This real photo postcard shows three young men enjoying the holiday weekend. The young man on the left has taken the photograph using a string attachment so he too can be in the photograph. The names of the young men seem to be on the actual tent, rather than added to the photo later. Their bed rolls can be seen inside the tent and fishing poles just outside.
Real photo postcards were incredibly popular from about 1900 to WWI. They were made on thick photo paper with the postcard info pre-printed the back. On this postcard, you can see the author has written his message on the front instead of the back. In 1907, postal regulations were changed to create the divided back postcard allowing senders to put messages and addresses on the back, keeping the front image unmarred.
The museum’s Photographic History Collection (PHC) has some 3,000 postcards exploring a range of topics made by amateur and professional photographers. Real photo postcards can still be found in antique stores, flea markets, and the like. In private collections, they are found among loose snapshots, albums, and framed images, sometimes surprising owners with a wealth of hidden information on the back.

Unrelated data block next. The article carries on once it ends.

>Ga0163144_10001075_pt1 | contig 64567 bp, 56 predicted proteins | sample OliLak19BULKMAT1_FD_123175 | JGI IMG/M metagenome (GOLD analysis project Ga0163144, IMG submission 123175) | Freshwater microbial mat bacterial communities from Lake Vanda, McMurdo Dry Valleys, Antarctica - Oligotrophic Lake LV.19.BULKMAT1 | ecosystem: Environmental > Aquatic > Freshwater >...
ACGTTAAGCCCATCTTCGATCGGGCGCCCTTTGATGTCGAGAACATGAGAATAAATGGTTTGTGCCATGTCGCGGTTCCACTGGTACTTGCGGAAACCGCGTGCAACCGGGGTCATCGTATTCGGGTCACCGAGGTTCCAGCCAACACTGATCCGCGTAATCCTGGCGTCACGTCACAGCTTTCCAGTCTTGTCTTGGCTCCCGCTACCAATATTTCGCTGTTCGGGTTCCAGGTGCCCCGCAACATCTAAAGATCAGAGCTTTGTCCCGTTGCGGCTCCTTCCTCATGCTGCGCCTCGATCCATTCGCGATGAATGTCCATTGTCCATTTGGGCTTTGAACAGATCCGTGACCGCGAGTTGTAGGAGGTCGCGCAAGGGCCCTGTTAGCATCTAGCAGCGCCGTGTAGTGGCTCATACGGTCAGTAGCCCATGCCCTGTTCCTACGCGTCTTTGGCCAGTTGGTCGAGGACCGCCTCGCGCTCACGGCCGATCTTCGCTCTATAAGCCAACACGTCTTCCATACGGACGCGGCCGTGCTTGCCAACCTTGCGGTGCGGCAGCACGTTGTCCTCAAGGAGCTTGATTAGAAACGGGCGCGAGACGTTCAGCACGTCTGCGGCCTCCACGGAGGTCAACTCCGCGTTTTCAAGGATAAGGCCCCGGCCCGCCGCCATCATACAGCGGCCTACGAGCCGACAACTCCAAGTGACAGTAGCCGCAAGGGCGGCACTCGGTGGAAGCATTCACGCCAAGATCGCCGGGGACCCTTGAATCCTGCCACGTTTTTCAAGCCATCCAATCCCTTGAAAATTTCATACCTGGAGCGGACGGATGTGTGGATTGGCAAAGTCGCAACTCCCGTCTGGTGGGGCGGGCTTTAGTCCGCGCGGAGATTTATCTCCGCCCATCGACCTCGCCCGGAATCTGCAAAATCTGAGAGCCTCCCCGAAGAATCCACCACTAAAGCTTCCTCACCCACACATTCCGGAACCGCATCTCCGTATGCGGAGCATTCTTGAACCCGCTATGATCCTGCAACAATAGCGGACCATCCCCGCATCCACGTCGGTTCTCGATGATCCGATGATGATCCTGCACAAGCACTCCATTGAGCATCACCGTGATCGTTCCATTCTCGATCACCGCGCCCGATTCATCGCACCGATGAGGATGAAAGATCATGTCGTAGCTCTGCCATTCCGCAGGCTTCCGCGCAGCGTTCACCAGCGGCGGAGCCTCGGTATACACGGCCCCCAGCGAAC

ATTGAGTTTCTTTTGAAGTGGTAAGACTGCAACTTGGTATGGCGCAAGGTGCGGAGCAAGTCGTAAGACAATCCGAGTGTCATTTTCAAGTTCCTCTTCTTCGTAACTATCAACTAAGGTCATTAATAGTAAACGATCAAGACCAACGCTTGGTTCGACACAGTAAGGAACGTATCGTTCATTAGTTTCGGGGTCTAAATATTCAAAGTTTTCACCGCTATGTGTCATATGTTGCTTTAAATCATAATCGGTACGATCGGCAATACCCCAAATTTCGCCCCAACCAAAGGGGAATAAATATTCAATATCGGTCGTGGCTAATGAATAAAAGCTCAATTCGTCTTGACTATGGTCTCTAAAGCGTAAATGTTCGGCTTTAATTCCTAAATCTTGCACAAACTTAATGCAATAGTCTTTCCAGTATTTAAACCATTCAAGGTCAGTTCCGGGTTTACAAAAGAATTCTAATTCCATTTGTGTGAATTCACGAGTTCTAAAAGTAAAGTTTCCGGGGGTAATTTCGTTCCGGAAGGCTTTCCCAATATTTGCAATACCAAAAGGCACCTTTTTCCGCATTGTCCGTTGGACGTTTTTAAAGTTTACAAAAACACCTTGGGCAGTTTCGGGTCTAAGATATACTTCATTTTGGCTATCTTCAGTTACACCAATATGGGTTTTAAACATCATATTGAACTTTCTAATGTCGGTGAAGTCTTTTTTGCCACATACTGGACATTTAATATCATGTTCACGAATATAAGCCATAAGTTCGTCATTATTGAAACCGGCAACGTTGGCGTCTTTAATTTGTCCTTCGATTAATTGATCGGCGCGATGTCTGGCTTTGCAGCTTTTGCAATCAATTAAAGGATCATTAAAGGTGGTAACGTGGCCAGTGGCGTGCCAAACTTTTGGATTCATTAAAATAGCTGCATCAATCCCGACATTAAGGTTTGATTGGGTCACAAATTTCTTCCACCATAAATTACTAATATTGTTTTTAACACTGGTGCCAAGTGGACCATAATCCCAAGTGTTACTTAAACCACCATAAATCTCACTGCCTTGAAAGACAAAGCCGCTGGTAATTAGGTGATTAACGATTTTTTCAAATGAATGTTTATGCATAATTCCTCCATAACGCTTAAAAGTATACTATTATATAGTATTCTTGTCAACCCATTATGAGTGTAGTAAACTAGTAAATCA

The postmarks can help date the photo and begin tracking a chain of communication. In our example here, we have two friends communicating who live in different locations—the text references a third friend, Gertrude—and then there are the two young men in the photo. One can begin to see a social network building. (Note to teachers: Real photo postcards are great resources for creative writing projects.) You’ll notice, too, that the address looks different than the way we write them today. For instance there is no zip code. The zip code system wasn’t put into place until July 1, 1963.
One set of real photo postcards in the PHC reveals that mail in the Bedford, Massachusetts, area in the early 1900s was delivered several times a day. One young woman would invite friends for tea, or let them know she was leaving class early to catch a train to visit, and receive responses from them on the same day.
I like these real photo cards because they are often snapshots—casual events and milestones in life that were intentionally shared across time and space. They offer historians and researchers views into what some people thought was interesting enough and important enough to share with others—sort of like today’s Facebook, Shutterfly, Flickr, and other such image sharing sites—though perhaps with reduced numbers! If you are in the museum over the July 4th weekend, be sure to share your photos and memories of your visit with others by joining our group on the Flickr.
Happy Fourth of July!
Shannon Perich is Associate Curator for the Photographic History Collection at the National Museum of American History.